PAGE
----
This Ada Lovelace-Inspired Artwork Pits Musicians Against a Robot

A new installation asks musicians to respond to a robot whose movements are inspired by mathematician Ada Lovelace's work.

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Oct 14 2014, 2:20pm

Conrad Shawcross, The ADA Project, 2013. Image: Courtesy the artist and Victoria Miro, London

Before me in a warehouse stands a giant metal robotic arm. One by one, four musicians step into its caged arena. As the robot twists and turns, the musicians respond. A silent audience witnesses a unique collaboration between human and machine.

I'm at the launch of the ADA Salon, presented by the artist Conrad Shawcross and the Vinyl Factory at the Brewer Street Car Park, an independent company that brings together artists and musicians. The Salon, in London's Soho, invites people to discover Shawcross' robotic installation, the ADA Project.

For the ongoing work, the artist invites a series of musicians to live with a robotic machine for a week at a time. The machine, programmed to move within specific parameters, is the starting point from which they must create a piece. As Conrad succinctly put it before the first performance of the night, "The music is subservient to the machine."

The project questions the dominance between man and robot. Shawcross admitted that his first impression of the machine, originally a welding arm, was "one of fear; it usurped my position as an artist." His mission to understand the arm led him to reprogram it to move with a "human inefficiency." Hacked by humans, the machine then goes on to influence human musicians. It's a complex collaboration.

The project is named after Ada Lovelace, a 19th century mathematician and arguably the first computer programmer. Overlapping as it does with Ada Lovelace Day, which celebrates women in maths and science, it's fitting that the four current collaborations are with women.

The music is subservient to the machine

Shawcross' robot moves to algorithms based on unrealised drawings of Lovelace. The artist took ratios from the drawings, rewrote them as code, and hacked them into its operating system. The ratios are then translated into a series of splines—defined movements of the arm in 3D space. 

For the launch last Friday, electronic musicians Beatrice Dillon and Rupert Clervaux, Mira Calix, and Tamara Barnett Herrin and Mylo gathered to perform their commissioned pieces live with the robot.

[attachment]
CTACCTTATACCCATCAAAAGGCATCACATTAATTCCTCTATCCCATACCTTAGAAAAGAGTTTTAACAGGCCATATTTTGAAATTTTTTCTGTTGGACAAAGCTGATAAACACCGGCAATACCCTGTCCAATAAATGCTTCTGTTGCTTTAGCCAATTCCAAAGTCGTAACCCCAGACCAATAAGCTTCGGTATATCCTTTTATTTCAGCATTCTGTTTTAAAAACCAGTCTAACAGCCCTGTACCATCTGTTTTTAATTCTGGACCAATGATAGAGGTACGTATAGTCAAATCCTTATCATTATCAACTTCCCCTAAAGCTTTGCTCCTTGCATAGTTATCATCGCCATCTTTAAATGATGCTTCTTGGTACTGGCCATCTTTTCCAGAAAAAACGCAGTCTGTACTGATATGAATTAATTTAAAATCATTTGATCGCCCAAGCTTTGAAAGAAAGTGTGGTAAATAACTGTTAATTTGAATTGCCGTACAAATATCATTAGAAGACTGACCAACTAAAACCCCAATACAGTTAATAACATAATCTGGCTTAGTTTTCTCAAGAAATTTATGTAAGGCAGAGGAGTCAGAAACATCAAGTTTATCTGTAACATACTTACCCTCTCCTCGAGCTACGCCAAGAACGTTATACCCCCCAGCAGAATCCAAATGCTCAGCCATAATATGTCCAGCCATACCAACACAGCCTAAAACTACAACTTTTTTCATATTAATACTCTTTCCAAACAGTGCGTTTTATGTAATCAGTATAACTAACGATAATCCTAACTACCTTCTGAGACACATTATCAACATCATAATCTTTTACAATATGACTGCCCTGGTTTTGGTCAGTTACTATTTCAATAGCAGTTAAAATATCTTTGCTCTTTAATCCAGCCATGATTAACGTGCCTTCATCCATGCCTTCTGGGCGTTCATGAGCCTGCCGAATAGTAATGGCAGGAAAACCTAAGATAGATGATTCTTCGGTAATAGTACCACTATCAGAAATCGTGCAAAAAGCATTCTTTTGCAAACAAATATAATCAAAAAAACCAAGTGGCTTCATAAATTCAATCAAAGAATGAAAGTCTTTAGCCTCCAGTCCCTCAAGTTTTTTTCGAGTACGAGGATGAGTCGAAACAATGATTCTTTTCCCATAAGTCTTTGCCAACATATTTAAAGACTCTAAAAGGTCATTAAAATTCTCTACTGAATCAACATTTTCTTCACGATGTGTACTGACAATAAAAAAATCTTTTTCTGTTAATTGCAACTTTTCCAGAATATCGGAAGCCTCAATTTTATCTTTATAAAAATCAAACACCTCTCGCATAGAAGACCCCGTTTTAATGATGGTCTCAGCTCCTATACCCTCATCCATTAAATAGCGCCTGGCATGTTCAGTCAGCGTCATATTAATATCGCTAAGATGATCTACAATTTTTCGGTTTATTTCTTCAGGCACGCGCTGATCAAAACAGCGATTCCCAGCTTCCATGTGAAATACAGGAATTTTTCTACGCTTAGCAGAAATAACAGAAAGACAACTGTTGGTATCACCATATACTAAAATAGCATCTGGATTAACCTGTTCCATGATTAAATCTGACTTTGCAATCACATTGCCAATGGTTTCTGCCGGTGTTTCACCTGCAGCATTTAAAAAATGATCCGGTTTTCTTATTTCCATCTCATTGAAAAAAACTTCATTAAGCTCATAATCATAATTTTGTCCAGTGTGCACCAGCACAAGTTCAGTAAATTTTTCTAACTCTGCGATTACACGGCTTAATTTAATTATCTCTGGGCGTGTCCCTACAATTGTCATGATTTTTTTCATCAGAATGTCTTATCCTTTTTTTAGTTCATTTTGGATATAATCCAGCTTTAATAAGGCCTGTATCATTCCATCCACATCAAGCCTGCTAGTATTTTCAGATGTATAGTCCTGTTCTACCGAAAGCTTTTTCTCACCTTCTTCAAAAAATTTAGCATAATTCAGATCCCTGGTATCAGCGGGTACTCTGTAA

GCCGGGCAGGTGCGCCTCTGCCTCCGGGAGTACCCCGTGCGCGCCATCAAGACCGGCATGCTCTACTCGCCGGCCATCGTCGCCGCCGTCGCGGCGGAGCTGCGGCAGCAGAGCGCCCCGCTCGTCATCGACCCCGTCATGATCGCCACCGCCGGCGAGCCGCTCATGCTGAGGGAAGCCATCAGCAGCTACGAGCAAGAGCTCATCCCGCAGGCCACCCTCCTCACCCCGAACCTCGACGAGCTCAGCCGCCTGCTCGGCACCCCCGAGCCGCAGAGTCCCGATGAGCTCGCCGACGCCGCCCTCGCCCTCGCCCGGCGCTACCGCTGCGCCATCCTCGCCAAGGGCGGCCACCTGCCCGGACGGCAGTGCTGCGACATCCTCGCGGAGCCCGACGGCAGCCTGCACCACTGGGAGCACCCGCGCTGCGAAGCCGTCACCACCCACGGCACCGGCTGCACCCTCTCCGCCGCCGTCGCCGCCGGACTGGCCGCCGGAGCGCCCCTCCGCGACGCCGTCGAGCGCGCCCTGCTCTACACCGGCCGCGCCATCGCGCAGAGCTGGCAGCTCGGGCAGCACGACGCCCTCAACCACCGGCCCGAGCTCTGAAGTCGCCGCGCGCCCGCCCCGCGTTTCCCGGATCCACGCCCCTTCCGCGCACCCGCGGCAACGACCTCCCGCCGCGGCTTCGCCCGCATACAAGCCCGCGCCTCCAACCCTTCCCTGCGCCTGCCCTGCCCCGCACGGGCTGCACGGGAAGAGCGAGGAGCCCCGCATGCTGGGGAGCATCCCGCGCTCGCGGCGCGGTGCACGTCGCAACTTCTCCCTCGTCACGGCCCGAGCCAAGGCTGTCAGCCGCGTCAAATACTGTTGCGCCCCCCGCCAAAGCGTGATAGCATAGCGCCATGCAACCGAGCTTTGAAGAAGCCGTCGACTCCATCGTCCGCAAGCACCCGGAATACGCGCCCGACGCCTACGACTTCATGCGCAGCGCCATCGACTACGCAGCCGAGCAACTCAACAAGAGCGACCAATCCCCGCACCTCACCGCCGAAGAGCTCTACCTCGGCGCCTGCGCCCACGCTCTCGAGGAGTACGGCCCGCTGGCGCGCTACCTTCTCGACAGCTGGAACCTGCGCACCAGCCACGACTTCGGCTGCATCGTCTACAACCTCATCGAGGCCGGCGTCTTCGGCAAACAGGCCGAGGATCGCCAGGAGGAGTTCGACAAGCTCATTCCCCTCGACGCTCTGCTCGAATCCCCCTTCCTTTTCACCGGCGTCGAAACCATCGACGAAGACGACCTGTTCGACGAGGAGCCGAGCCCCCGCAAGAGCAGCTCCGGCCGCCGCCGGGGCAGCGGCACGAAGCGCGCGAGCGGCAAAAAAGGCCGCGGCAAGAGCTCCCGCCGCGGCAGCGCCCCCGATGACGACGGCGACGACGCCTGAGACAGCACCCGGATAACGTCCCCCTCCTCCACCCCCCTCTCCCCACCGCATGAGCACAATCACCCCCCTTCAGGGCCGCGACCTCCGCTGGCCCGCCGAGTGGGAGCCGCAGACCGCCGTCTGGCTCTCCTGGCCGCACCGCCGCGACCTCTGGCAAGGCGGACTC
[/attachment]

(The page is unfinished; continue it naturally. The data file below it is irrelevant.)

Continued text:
The robot's long, jointed arm extended and moved, with a light on its end cutting through the darkness. Part dance, part stand-off, it was an unworldly collaboration.

Dillon & Clervaux responded to an algorithm based on a 9:8 ratio. In Sequence 1, they sampled percussion made out of rhythms played on different parts of the robot. The piece culminated in a fast and furious drum solo, seemingly conducted by the circular movements from the robotic arm.

Mira Calix with the ADA Project. Image by the author

Tamara Barnett Herrin and Mylo's ratio of 5:4 led to a synth-based song sung directly to the robot, Ada Make a Bed for Your Phoenix. Holly Herndon, who was unable to attend the event, used vocal processing and synthesis of the robot's movements to create Relations, a soundscape that emoted the robot as it twisted and folded around the space.

The last piece was by visual and aural artist Mira Calix, If Then While For. Baroque in style, it nodded to Alan Turing, whose work on artificial intelligence took up where Lovelace and Babbage left off. Like Turing, Calix questioned the consciousness within the machine. 

In a poignant lament, the soprano called for the machine to fall in love with her. As its robot arm bowed to the ground, I agreed with the musician that it was "hard to think of the machine in terms of simple binary 0 and 1s."

Shawcross broke his own rules for that last piece, as there was no strict ratio constraining musician or machine. Although he's keen for the robot not to be personified, even he admitted it was hard not to read emotion into the performance.

Over the month, visitors are invited to the Ada Salon to witness the piece in movement to the recorded performances, like a giant robotic jukebox. Calix told me she hopes it will lead people to ask more questions about the relationship between man and machine, and perhaps, as Conrad noted, remind us that we are "totally separated from our own operating system."